Freshman Convocation: The Continuity of Change

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“PENN HAS NEVER BEEN RELUCTANT TO CHANGE,” said Dr. Judith Rodin, CW’66, president of the University, as she addressed the incoming Class of 2002 for the first time. Which may explain why this year’s freshman convocation was held not inside Irvine Auditorium (closed for renovations) or the Palestra (last year’s substitute venue) but outdoors, on College Green. Behind her, beneath a darkening sky, the pale-green limestone of recently renovated College Hall, bathed in soft floodlights, formed a dramatic backdrop.
   “You may be feeling a little anticipation, even a little anxiety,” she added, the thunder rumbling ominously but harmlessly in the distance. “As a psychologist and as someone who sat exactly where you are some 30 years ago, I can tell you that it is perfectly normal.”
   The incoming class, Rodin noted, was selected from the largest applicant pool in Penn’s history, representing 59 nations and 48 states in the Union. The class includes 200 editors of their high-school newspapers, magazines, and yearbooks; 154 student-council and class presidents; 240 community-service volunteers; upwards of 550 team captains; and 24 Olympic hopefuls — not to mention a student in the process of patenting a math theorem, a junior Olympic medalist in table tennis, a pianist at the Ritz Carlton Hotel, the developer of a human-powered airplane, and the founder of a state-wide AIDS organization.
   Dr. Michael Wachter, the interim provost, noted that the class will be “the first generation at Penn to fully experience the dramatic changes that are occurring through distributed learning — learning through the computer and Internet.” He added that the students will also have access to “increased academic support directly in your College Houses 24 hours a day, seven days a week, in math, writing, and research, among other topics.”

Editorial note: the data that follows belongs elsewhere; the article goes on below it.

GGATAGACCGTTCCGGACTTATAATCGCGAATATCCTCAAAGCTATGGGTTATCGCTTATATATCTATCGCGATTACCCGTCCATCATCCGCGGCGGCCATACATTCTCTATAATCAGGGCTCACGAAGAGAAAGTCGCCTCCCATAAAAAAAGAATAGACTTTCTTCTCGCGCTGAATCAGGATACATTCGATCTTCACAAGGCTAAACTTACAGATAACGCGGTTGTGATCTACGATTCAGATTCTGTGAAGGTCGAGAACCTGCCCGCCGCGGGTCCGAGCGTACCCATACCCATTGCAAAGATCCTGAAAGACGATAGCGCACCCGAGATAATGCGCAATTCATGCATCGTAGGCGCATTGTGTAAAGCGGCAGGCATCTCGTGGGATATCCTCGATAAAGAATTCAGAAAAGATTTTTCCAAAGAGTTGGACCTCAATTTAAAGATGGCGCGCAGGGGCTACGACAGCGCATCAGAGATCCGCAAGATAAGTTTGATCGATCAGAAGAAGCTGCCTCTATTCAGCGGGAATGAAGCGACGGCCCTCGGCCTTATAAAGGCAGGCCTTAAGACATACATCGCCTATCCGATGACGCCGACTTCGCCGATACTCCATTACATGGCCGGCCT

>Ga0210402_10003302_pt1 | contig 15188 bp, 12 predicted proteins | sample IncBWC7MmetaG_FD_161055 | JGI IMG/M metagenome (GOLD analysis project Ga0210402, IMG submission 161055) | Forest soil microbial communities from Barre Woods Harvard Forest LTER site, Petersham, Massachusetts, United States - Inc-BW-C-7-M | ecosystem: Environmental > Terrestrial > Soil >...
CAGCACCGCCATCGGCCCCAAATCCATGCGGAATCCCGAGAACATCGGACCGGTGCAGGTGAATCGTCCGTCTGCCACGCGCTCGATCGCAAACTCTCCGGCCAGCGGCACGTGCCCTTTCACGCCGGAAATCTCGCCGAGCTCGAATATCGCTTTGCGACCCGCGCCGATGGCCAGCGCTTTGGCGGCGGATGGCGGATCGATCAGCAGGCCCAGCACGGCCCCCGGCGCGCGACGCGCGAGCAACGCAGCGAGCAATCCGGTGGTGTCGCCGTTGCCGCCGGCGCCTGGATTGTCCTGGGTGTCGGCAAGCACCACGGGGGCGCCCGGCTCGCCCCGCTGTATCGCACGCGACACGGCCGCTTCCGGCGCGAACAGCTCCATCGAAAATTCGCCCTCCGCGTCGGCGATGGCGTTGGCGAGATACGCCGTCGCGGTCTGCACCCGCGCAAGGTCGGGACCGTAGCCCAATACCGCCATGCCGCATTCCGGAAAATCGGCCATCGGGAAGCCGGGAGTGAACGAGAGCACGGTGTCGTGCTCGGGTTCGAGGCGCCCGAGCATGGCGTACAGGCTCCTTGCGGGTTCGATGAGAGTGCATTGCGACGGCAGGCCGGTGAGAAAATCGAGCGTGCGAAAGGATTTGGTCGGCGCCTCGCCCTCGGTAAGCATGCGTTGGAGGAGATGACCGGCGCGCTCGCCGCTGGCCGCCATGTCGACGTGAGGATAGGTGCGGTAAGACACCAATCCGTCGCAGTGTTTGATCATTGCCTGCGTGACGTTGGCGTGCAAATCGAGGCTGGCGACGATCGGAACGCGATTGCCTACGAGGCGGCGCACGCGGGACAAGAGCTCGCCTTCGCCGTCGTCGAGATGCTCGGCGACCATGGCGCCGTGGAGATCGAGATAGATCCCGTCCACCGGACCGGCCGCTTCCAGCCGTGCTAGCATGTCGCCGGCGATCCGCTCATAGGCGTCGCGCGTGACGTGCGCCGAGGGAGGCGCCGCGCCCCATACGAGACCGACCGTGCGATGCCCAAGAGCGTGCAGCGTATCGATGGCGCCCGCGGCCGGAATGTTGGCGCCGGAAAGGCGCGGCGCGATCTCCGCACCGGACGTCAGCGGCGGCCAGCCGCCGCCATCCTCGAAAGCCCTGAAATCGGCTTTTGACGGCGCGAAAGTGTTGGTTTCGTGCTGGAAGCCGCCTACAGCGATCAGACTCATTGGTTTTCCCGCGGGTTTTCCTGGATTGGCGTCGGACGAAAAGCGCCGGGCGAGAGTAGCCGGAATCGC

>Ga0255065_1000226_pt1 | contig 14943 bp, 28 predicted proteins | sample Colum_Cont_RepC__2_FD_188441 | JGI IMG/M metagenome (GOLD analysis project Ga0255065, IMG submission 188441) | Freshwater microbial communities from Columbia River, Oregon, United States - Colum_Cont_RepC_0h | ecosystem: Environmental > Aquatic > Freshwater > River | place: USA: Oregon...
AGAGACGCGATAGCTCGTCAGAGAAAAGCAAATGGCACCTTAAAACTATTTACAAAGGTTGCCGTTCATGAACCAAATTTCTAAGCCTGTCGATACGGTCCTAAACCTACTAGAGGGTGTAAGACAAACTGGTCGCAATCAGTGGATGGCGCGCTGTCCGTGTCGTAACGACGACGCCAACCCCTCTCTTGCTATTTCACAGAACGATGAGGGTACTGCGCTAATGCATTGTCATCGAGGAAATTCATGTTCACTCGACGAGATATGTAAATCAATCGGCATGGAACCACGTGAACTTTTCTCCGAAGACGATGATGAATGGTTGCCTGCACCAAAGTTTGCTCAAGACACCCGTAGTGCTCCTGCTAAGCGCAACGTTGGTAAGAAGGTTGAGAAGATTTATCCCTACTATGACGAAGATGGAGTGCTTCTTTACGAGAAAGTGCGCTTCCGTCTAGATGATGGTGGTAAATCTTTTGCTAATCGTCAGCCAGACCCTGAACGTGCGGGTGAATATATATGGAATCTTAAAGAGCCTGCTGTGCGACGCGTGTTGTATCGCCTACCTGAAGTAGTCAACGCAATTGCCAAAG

The students got a warning about certain other nighttime activities from Rodin, who noted that last year, “freshmen at MIT and Louisiana died from alcohol overdoses.” Pointing to a recent survey in which “76 percent of Penn students reported that they do not need to be drunk or high to have a good time,” she admonished: “Do not be guided by the perception that everyone drinks.”
   A few days later, however, The Daily Pennsylvanian reported that a freshman at Ware College House in the Quad was hospitalized for alcohol-poisoning, and the following week a 17-year-old female freshman was rushed to the Hospital of the University of Pennsylvania after having reportedly consumed about 10 mixed drinks and at least two shots of tequila at a fraternity party. She was released later that morning and has recovered. Ironically, the University had just released a 10-page report outlining strategies for dealing with binge-drinking.
   Rodin closed her remarks by quoting from a song she had overheard on MTV — “Let me say for the record that my 16-year-old son is the MTV fan” — whose refrain was “[We] can’t be held responsible; we were merely freshmen.”
   “You are not merely freshman,” she said. “You are freshmen at the University of Pennsylvania, one of the greatest institutions of higher learning in the nation and the world.”

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